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Beta-Agonists

David P. Price is a consulting nutritionist specializing in feedlot and range cattle

The recession has hit virtually every industry, ours included. Feed prices have rolled back, thanks to the collapse in the demand for oil… and ethanol. Demand for beef has declined, but in addition to overall demand; demand has shifted. High-end restaurants have been going out of business at a rate significant enough to affect the demand for high-quality loins. At the same time, the sale of hamburger in supermarkets has gone up. In the U.S., the manifestation of these changes has led to a narrowing of the Choice:Select spread. Indeed, at the time of writing there was essentially no premium for Choice.

How long it will hold is anyone’s guess, but if there were ever a time when beta-agonists made sense, this is it. By beta-agonists we’re referring to the two commercial products licensed in North America; ractopamine (trade named Optaflexx) and zilpaterol (trade named Zilmax). (At the time of writing Zilmax has been cleared in Canada, but is being test marketed.) Both products have been available in the U.S. and Mexico for several years.) These two products belong to a class of compounds that are different from the steroids used in implants. Beta-agonists have a different type of effect than traditional implants and work additively. That is, when used together, there is a greater growth response than using either one alone.

As a class of compounds, beta-agonists also reduce fat. While this is a common belief for steroid-type implants; it is not true. Traditional implants increase protein accretion while fat deposition remains about the same. Fat cover with traditional implants will not change, although yield grade will be affected. This is because implants (especially with trenbolone acetate) result in a larger ribeye. Thus, the implanted animal with a larger proportion of meat (in relation to the same fat cover) will garner a superior yield grade. Likewise, while implants, especially those containing trenbolone acetate (TBA) have a reputation for reducing marbling, that is not necessarily true. In a single TBA implant scenario, you get about the same amount of marbling, but a roughly 10 per cent larger ribeye. This can lead to a lower “quality” grade but like the situation with yield grade, the reality is about the same amount of fat, but a larger amount of meat.

Beta-agonists do reduce fat. The infamous and illegal compound known as clenbuterol reduces fat deposition as much as 40 per cent. For that reason it has been used by unscrupulous cattle show people and is widely used illegally in Europe and Mexico, where the market is primarily for lean beef. A scurrilous practice, since residues can cause heart arrhythmia in humans. Legally cleared for horses in Canada, clenbuterol use in cattle can (and should) lead to criminal prosecution.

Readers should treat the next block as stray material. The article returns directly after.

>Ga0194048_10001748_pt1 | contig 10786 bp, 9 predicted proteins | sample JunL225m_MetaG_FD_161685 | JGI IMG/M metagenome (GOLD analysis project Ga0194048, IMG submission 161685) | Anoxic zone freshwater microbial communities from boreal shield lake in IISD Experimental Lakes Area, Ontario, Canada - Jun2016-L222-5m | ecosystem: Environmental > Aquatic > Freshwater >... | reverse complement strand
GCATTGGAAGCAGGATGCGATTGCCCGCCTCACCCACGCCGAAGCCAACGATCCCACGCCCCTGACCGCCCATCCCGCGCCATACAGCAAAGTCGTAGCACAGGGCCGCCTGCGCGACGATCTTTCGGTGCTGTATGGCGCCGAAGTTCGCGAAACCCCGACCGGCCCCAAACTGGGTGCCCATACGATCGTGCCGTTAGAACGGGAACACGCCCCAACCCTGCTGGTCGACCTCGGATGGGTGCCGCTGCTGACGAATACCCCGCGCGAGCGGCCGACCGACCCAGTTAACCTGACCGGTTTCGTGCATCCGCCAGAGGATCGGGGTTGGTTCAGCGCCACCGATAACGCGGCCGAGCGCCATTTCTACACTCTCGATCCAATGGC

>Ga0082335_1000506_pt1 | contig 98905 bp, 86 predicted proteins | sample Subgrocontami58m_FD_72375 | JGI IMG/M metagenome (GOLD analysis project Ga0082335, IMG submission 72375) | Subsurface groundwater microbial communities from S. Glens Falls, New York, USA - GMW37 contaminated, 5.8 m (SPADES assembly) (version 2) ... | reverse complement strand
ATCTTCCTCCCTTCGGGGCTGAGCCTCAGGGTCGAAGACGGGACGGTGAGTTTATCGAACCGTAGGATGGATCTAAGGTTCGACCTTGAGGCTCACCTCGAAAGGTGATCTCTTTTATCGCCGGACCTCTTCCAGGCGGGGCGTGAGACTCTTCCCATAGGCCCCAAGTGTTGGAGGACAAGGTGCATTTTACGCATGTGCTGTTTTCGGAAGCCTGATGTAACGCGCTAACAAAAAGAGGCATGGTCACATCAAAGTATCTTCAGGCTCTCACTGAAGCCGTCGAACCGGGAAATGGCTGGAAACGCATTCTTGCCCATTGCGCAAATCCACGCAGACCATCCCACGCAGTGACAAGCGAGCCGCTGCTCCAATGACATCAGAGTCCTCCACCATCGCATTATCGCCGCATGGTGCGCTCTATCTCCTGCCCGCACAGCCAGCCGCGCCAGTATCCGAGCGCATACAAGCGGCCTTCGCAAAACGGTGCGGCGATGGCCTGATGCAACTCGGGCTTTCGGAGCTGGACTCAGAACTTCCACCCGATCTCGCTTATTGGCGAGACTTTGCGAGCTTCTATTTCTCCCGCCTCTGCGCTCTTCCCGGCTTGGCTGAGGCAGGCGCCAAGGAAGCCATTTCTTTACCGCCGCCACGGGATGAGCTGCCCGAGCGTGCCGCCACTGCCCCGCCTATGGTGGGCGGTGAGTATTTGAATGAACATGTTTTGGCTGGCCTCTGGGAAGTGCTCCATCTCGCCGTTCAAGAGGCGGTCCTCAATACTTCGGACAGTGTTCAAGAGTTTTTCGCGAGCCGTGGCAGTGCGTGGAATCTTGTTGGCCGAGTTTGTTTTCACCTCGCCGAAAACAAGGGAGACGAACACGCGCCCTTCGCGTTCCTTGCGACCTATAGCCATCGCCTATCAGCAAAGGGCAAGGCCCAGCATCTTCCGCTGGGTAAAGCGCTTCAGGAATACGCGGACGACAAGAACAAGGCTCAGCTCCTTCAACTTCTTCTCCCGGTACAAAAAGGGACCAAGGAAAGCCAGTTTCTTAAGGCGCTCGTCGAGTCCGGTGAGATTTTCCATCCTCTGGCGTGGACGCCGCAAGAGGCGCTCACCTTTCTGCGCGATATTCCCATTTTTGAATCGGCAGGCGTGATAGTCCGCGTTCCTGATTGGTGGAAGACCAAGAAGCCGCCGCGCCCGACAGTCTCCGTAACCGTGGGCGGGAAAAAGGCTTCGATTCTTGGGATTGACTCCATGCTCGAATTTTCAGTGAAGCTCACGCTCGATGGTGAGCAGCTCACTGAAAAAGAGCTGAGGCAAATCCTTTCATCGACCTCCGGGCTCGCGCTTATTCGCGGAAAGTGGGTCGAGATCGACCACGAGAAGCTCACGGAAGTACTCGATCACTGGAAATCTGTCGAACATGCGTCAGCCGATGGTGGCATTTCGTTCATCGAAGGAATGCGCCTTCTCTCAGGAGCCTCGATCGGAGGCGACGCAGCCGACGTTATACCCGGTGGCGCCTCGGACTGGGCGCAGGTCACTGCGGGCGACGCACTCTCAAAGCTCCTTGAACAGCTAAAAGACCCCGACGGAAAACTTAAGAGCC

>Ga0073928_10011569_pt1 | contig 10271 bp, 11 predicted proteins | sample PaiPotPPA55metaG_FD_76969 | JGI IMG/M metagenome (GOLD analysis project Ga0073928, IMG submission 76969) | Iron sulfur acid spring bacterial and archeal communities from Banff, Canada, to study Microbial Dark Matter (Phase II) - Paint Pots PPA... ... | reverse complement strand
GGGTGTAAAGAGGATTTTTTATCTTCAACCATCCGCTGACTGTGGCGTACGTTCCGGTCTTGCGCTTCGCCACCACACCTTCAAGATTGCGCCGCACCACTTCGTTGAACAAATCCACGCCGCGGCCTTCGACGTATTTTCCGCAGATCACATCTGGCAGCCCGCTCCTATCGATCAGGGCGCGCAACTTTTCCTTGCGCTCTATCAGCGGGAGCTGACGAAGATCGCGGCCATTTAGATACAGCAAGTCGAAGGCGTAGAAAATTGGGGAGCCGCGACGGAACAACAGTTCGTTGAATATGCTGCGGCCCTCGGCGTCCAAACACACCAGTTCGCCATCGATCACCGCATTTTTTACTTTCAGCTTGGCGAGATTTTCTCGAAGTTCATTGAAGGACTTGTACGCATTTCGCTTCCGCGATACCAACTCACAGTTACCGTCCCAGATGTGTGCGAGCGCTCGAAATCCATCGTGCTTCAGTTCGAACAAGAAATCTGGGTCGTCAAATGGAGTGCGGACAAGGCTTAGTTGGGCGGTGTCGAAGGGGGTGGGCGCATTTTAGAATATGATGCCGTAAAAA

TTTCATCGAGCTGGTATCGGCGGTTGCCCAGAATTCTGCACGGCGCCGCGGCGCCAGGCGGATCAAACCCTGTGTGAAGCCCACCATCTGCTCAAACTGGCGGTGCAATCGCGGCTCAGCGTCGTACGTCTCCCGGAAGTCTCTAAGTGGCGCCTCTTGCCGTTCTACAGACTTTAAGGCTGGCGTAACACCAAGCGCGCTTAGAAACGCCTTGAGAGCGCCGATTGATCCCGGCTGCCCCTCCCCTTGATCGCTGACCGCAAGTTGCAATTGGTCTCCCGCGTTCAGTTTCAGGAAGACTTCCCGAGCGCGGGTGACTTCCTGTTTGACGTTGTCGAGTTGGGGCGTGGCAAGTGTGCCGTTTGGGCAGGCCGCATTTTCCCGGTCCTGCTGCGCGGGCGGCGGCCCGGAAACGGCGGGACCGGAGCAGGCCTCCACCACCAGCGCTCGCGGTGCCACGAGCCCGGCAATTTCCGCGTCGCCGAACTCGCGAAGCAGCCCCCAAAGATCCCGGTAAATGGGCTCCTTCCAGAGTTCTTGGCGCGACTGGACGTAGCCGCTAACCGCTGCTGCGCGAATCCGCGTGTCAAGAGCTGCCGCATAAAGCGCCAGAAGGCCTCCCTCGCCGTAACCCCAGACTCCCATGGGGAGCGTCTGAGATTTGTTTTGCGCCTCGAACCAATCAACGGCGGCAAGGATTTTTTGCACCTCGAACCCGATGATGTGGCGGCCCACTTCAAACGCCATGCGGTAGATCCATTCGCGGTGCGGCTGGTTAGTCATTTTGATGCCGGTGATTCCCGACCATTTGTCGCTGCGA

The two beta-agonists legally cleared for use, however, are totally safe and ethically responsible. The primary downside has been the cost, which runs about 10X the daily cost of most other feed additives. That said, beta-agonists are only fed the last few weeks, so the high daily cost is moderated somewhat. With respect to the cost, there has never been any question that performance is enhanced. Carcasses from cattle fed Optaflexx or Zilmax will be significantly heavier.

The question has always been carcass quality. Since beta-agonists reduce fat deposition, it is logical marbling will be reduced. The sponsors of Optaflexx adamantly deny that carcass grading is compromised; claiming that ractopmine has an action different than other beta-agonists.

Aside from marbling, the other question has been tenderness. Beta-agonists function through what is known as hypertrophy, making muscle fibres larger. If muscle fibres are larger, then it would seem logical they would be tougher. Once again, the sponsors of beta-agonists disagree, stating shear force values are not significantly different.

Unfortunately, I have not seen enough data to make a judgement one way or another. While we have fed a great deal of beta-agonists, there have never been any control groups to judge if grading is affected, nor has any shear force data been collected. However, by experience with buffalo, which have muscle fibres larger than cattle, I can say fibre size is not necessarily a negative factor. Both American Buffalo or bison, and true buffalo (Asian water buffalo), when feedlot finished at ages comparable to cattle, have streaks that are comparably tender.

But with a market that is not looking for premium beef, we no longer need to worry about carcass effects. All we need consider is efficacy of gain, and without doubt, beta-agonists increase carcass gain. This is not to say a premium will not eventually come back into the market for higher marbling carcasses, because certainly it will (when we return to more normal economic times). But the beauty of beta-agonists is that they are only used the last four to eight weeks of the feeding period. Thus, when performance and rate of gain are most important, these tools are available.

In addition to being an aid to producing lean beef, beta-agonists can also be used to prolong marketing. That is, when the cash market deteriorates and a gamble on a near-by market 30 to 60 days out appears acceptable, beta-agonists can be used to reduce the performance loss due to cattle stalling out.

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